Basic Mortgage Questions & Answers


What Is A Mortgage?

Mortgages are loans that a mortgage lender or bank gives to help finance a home. There are three typical parts of a mortgage payment: principal, interest, and escrow. Principal is the amount of money you borrow to finance your home. Interest is the money paid regularly at a particular rate for the use of the loan. Escrow is a deposit included in a mortgage to pay property tax and homeowner’s insurance during the term of the mortgage.

What Is Good Credit?

A qualification of an individual’s credit history that indicates that the borrower is a safe credit risk. A high credit score is an indicator of good credit, while a low credit score indicates bad credit. An individual’s credit history is dependent on a number of factors, including the amount borrowed, the amount of available credit remaining, and the timeliness of payments.


What Kind Of Mortgage Is The Best?

This depends on what your plans are for the home you are purchasing. Fixed-rate mortgages get paid off over a set amount of time and at a specific interest rate. A 30-year fixed-rate mortgage is the most common example. As market rates rise and fall, your interest rate will remain the same.

Adjustable-Rate Mortgages (ARMs) get a lower initial interest rate compared to a fixed-rate mortgage. Interest rates fluctuate depending on market conditions.

Federal Housing Administration (FHA) loans are mortgages insured by the Federal Housing Administration. They are designed partly for borrowers who cannot come up with a large down payment or have poor credit. This is a popular choice for first-time home buyers.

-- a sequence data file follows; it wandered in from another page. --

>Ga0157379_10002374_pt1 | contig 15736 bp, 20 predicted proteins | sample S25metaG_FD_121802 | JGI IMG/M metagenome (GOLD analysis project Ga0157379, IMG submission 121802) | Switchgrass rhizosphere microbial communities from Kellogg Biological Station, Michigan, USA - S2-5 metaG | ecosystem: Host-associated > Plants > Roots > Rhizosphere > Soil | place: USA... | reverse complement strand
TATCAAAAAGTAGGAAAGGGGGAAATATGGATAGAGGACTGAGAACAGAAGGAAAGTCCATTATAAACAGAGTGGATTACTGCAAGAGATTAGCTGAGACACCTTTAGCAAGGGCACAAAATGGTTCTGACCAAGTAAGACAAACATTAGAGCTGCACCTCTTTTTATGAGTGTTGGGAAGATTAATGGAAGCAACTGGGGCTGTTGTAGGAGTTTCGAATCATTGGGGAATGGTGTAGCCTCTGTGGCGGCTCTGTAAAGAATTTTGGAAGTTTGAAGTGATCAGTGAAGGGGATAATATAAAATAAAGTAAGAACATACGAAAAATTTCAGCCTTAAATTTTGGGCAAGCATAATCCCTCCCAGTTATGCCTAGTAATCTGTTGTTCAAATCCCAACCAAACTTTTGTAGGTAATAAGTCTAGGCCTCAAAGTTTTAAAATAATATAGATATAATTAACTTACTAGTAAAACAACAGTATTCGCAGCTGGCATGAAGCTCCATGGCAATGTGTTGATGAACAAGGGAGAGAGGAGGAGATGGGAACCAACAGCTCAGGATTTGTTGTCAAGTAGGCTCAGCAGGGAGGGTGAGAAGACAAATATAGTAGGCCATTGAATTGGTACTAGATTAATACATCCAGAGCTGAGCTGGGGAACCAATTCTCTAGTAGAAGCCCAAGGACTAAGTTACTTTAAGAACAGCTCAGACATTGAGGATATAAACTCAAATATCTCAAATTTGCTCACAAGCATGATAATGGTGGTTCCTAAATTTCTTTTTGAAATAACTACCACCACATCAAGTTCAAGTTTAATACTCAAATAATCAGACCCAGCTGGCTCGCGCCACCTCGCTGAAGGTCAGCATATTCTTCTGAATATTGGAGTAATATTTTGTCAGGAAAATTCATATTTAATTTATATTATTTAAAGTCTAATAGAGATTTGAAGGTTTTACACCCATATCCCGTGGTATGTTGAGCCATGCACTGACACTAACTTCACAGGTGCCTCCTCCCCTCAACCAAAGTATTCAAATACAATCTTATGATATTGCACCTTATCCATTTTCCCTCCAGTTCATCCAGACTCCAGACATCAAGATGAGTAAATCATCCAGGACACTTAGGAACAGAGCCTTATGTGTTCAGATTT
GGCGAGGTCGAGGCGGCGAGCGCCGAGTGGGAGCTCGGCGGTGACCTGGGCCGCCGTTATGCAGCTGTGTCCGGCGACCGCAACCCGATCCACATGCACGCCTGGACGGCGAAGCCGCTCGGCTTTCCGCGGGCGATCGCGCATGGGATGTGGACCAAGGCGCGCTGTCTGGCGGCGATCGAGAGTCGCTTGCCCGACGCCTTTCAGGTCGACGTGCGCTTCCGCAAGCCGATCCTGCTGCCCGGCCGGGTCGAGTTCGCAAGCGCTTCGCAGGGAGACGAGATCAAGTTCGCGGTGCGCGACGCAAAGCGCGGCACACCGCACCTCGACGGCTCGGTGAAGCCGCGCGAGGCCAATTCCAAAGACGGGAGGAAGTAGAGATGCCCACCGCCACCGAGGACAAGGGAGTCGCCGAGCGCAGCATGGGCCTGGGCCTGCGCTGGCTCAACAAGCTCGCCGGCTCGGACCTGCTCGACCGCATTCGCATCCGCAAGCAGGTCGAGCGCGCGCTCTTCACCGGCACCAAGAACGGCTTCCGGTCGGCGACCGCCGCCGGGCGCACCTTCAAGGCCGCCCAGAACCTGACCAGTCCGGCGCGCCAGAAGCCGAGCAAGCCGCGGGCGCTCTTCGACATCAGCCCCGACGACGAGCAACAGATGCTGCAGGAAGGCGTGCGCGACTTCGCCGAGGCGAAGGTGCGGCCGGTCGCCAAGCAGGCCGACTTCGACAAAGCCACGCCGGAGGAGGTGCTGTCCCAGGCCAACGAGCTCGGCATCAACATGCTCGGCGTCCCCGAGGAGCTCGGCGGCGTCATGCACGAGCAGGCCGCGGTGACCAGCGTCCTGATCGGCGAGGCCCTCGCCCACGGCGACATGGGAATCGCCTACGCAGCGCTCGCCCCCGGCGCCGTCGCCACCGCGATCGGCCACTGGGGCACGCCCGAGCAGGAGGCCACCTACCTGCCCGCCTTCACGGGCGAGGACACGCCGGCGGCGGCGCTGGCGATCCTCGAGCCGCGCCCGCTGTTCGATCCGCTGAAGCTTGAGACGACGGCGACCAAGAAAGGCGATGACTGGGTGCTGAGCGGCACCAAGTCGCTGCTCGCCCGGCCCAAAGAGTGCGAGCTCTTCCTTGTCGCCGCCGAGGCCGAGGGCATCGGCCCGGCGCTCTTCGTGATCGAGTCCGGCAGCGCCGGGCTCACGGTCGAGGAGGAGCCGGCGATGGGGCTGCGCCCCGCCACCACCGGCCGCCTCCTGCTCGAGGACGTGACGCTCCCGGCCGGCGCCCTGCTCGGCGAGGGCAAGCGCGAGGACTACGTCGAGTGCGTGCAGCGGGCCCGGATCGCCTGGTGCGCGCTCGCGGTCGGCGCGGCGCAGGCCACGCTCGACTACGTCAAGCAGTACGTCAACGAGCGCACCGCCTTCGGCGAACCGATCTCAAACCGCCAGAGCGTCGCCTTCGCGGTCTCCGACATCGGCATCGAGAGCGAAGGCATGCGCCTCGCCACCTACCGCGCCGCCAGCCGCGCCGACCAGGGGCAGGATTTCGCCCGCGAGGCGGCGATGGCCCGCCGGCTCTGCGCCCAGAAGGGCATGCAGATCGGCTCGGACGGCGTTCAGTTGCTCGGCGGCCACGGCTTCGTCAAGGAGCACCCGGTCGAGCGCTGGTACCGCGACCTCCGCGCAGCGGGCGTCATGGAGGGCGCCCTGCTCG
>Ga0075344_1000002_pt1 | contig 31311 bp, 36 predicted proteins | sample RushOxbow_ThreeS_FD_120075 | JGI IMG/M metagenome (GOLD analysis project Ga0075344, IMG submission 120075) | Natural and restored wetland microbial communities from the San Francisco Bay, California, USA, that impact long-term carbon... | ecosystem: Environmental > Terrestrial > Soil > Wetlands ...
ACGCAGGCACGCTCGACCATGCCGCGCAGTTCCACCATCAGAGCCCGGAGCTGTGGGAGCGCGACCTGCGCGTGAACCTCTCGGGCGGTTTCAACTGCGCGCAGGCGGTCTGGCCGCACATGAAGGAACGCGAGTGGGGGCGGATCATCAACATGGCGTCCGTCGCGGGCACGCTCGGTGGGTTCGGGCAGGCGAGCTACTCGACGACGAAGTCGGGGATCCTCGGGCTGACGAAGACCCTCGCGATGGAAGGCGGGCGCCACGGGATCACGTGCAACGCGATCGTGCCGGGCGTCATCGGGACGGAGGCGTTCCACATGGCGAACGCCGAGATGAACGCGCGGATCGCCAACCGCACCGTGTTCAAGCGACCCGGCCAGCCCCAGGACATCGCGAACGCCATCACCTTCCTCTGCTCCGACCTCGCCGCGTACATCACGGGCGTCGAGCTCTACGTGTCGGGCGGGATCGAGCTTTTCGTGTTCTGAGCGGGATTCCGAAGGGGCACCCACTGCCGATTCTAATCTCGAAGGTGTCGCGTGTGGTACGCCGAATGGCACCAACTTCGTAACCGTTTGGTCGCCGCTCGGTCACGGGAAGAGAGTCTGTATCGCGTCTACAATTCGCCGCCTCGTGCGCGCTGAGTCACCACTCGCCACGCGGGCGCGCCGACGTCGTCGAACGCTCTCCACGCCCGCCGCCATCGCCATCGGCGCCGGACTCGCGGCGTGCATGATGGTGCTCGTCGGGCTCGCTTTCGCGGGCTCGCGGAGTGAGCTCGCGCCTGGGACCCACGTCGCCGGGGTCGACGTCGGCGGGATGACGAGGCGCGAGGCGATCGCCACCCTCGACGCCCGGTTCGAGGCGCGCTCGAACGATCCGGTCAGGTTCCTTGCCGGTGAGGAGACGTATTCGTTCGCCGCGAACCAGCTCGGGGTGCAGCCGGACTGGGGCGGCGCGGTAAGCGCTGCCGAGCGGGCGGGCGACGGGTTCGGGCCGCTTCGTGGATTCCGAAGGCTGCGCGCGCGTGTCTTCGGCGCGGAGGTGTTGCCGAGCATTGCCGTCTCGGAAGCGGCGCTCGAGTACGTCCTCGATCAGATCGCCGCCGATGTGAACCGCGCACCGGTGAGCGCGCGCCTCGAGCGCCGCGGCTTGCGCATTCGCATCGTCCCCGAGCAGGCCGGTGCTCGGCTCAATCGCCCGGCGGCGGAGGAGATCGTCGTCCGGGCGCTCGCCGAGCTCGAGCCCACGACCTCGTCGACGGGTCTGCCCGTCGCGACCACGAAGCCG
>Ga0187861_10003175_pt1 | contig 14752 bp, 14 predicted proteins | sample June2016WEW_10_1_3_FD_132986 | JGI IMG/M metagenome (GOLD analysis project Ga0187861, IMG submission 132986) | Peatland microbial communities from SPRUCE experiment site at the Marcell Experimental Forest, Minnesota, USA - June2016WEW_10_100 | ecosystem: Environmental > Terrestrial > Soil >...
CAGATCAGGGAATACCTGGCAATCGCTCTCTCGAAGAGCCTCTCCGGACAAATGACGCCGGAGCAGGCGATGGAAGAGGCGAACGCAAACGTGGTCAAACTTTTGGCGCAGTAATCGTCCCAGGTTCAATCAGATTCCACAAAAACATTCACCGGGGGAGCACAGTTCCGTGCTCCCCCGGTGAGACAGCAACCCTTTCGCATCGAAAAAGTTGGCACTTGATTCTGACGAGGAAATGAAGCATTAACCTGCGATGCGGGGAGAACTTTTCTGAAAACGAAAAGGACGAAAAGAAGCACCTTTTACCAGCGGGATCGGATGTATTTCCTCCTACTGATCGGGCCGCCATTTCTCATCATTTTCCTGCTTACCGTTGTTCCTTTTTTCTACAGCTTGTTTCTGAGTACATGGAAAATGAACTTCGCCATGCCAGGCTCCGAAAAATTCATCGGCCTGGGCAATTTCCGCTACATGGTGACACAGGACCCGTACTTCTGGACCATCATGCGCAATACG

Veterans Administration (VA) loans are a zero-down loan offered to qualifying veterans, active military, and military families. In most cases, no down payment is required and you will not have to pay mortgage insurance. If you qualify for a VA loan this could be a great option for you to explore.

SONYMA loans (State of New York Mortgage Agency) are an option for first-time home buyers in New York who make less than $100,000 per year. If you qualify, this program provides for loans with only 3% down payment.

A Conforming loan is any home loan that follows Fannie Mae and Freddie Mac’s conforming guidelines, which include credit, income, asset requirements, and loan amount not to exceed $424,100.

Jumbo loans are referred to as non-conforming mortgages. This is a good option when you are purchasing a higher-priced home. The rate on this type of loan can be between a 1/4 to 2 percentage points higher than on a Conforming loan, making qualifying for a Jumbo loan more difficult.